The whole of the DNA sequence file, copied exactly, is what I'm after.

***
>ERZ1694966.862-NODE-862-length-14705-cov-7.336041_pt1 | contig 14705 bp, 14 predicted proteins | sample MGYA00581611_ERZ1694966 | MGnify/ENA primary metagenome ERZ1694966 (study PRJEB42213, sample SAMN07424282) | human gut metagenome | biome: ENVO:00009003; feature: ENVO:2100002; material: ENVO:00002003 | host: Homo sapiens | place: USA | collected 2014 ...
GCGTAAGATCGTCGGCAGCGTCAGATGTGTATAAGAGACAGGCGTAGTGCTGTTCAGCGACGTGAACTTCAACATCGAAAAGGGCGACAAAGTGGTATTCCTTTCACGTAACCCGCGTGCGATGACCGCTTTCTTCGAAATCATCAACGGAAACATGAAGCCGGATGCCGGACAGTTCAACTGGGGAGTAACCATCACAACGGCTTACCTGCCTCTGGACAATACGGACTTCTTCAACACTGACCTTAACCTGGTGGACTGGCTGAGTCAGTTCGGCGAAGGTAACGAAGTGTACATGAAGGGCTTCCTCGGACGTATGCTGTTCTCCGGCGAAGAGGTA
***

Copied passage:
>ERZ1694966.862-NODE-862-length-14705-cov-7.336041_pt1 | contig 14705 bp, 14 predicted proteins | sample MGYA00581611_ERZ1694966 | MGnify/ENA primary metagenome ERZ1694966 (study PRJEB42213, sample SAMN07424282) | human gut metagenome | biome: ENVO:00009003; feature: ENVO:2100002; material: ENVO:00002003 | host: Homo sapiens | place: USA | collected 2014 ...
GCGTAAGATCGTCGGCAGCGTCAGATGTGTATAAGAGACAGGCGTAGTGCTGTTCAGCGACGTGAACTTCAACATCGAAAAGGGCGACAAAGTGGTATTCCTTTCACGTAACCCGCGTGCGATGACCGCTTTCTTCGAAATCATCAACGGAAACATGAAGCCGGATGCCGGACAGTTCAACTGGGGAGTAACCATCACAACGGCTTACCTGCCTCTGGACAATACGGACTTCTTCAACACTGACCTTAACCTGGTGGACTGGCTGAGTCAGTTCGGCGAAGGTAACGAAGTGTACATGAAGGGCTTCCTCGGACGTATGCTGTTCTCCGGCGAAGAGGTA